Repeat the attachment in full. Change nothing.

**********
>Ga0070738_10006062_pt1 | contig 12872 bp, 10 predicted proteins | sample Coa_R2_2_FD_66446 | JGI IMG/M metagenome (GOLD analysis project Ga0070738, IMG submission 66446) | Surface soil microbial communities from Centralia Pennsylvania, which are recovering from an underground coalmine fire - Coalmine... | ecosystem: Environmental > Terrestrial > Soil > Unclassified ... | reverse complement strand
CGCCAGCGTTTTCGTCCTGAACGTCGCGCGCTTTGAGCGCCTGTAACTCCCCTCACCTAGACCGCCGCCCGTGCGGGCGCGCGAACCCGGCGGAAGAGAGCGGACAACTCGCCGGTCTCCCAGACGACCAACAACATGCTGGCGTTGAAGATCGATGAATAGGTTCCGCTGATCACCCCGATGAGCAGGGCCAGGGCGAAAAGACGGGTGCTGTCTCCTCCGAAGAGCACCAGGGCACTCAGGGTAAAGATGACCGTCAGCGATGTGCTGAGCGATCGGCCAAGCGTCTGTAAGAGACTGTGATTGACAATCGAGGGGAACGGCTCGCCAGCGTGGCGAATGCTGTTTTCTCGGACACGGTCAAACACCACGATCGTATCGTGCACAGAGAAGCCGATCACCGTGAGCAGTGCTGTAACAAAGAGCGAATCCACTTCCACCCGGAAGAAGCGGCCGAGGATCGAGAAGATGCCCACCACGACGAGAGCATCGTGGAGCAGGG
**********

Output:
>Ga0070738_10006062_pt1 | contig 12872 bp, 10 predicted proteins | sample Coa_R2_2_FD_66446 | JGI IMG/M metagenome (GOLD analysis project Ga0070738, IMG submission 66446) | Surface soil microbial communities from Centralia Pennsylvania, which are recovering from an underground coalmine fire - Coalmine... | ecosystem: Environmental > Terrestrial > Soil > Unclassified ... | reverse complement strand
CGCCAGCGTTTTCGTCCTGAACGTCGCGCGCTTTGAGCGCCTGTAACTCCCCTCACCTAGACCGCCGCCCGTGCGGGCGCGCGAACCCGGCGGAAGAGAGCGGACAACTCGCCGGTCTCCCAGACGACCAACAACATGCTGGCGTTGAAGATCGATGAATAGGTTCCGCTGATCACCCCGATGAGCAGGGCCAGGGCGAAAAGACGGGTGCTGTCTCCTCCGAAGAGCACCAGGGCACTCAGGGTAAAGATGACCGTCAGCGATGTGCTGAGCGATCGGCCAAGCGTCTGTAAGAGACTGTGATTGACAATCGAGGGGAACGGCTCGCCAGCGTGGCGAATGCTGTTTTCTCGGACACGGTCAAACACCACGATCGTATCGTGCACAGAGAAGCCGATCACCGTGAGCAGTGCTGTAACAAAGAGCGAATCCACTTCCACCCGGAAGAAGCGGCCGAGGATCGAGAAGATGCCCACCACGACGAGAGCATCGTGGAGCAGGG